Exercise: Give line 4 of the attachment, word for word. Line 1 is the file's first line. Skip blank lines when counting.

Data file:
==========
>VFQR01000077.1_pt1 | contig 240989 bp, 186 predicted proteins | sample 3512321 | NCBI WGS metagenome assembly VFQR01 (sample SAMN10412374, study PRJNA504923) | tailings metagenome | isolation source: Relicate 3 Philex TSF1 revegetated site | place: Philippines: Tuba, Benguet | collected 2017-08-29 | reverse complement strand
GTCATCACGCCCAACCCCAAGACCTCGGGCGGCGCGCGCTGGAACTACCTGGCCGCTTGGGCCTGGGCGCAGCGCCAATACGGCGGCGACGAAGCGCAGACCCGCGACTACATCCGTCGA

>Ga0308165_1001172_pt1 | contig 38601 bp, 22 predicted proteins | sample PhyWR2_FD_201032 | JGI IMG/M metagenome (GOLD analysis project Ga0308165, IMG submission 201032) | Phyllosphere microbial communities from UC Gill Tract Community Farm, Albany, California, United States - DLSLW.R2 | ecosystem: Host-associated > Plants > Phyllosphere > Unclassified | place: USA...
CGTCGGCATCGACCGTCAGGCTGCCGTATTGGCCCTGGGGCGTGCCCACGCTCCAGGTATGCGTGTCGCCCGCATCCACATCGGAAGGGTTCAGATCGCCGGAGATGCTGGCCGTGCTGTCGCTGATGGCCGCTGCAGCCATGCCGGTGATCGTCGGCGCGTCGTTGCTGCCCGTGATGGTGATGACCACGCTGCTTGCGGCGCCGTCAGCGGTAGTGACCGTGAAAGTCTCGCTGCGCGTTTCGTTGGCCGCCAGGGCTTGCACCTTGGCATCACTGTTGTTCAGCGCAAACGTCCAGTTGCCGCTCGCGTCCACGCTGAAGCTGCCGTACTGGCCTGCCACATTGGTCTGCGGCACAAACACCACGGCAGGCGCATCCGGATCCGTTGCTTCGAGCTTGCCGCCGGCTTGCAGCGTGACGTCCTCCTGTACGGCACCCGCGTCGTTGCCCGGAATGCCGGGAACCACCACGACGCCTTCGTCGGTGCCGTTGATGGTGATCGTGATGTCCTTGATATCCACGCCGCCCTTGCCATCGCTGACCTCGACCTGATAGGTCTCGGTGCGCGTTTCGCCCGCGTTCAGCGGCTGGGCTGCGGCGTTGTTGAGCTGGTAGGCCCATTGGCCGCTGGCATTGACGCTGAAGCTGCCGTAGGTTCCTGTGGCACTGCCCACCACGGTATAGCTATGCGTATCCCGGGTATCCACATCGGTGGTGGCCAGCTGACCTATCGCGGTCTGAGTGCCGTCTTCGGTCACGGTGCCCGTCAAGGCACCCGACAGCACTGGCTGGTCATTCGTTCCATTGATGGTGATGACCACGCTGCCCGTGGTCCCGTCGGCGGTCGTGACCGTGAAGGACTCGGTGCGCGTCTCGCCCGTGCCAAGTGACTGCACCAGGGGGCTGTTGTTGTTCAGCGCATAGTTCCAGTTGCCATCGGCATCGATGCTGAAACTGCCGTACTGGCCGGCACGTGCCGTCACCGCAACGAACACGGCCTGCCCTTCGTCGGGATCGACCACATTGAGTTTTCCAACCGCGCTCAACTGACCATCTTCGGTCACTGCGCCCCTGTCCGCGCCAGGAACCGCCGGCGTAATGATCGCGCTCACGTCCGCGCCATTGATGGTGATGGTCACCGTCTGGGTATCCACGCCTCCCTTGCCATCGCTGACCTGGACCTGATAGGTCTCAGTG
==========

CGTCGGCATCGACCGTCAGGCTGCCGTATTGGCCCTGGGGCGTGCCCACGCTCCAGGTATGCGTGTCGCCCGCATCCACATCGGAAGGGTTCAGATCGCCGGAGATGCTGGCCGTGCTGTCGCTGATGGCCGCTGCAGCCATGCCGGTGATCGTCGGCGCGTCGTTGCTGCCCGTGATGGTGATGACCACGCTGCTTGCGGCGCCGTCAGCGGTAGTGACCGTGAAAGTCTCGCTGCGCGTTTCGTTGGCCGCCAGGGCTTGCACCTTGGCATCACTGTTGTTCAGCGCAAACGTCCAGTTGCCGCTCGCGTCCACGCTGAAGCTGCCGTACTGGCCTGCCACATTGGTCTGCGGCACAAACACCACGGCAGGCGCATCCGGATCCGTTGCTTCGAGCTTGCCGCCGGCTTGCAGCGTGACGTCCTCCTGTACGGCACCCGCGTCGTTGCCCGGAATGCCGGGAACCACCACGACGCCTTCGTCGGTGCCGTTGATGGTGATCGTGATGTCCTTGATATCCACGCCGCCCTTGCCATCGCTGACCTCGACCTGATAGGTCTCGGTGCGCGTTTCGCCCGCGTTCAGCGGCTGGGCTGCGGCGTTGTTGAGCTGGTAGGCCCATTGGCCGCTGGCATTGACGCTGAAGCTGCCGTAGGTTCCTGTGGCACTGCCCACCACGGTATAGCTATGCGTATCCCGGGTATCCACATCGGTGGTGGCCAGCTGACCTATCGCGGTCTGAGTGCCGTCTTCGGTCACGGTGCCCGTCAAGGCACCCGACAGCACTGGCTGGTCATTCGTTCCATTGATGGTGATGACCACGCTGCCCGTGGTCCCGTCGGCGGTCGTGACCGTGAAGGACTCGGTGCGCGTCTCGCCCGTGCCAAGTGACTGCACCAGGGGGCTGTTGTTGTTCAGCGCATAGTTCCAGTTGCCATCGGCATCGATGCTGAAACTGCCGTACTGGCCGGCACGTGCCGTCACCGCAACGAACACGGCCTGCCCTTCGTCGGGATCGACCACATTGAGTTTTCCAACCGCGCTCAACTGACCATCTTCGGTCACTGCGCCCCTGTCCGCGCCAGGAACCGCCGGCGTAATGATCGCGCTCACGTCCGCGCCATTGATGGTGATGGTCACCGTCTGGGTATCCACGCCTCCCTTGCCATCGCTGACCTGGACCTGATAGGTCTCAGTG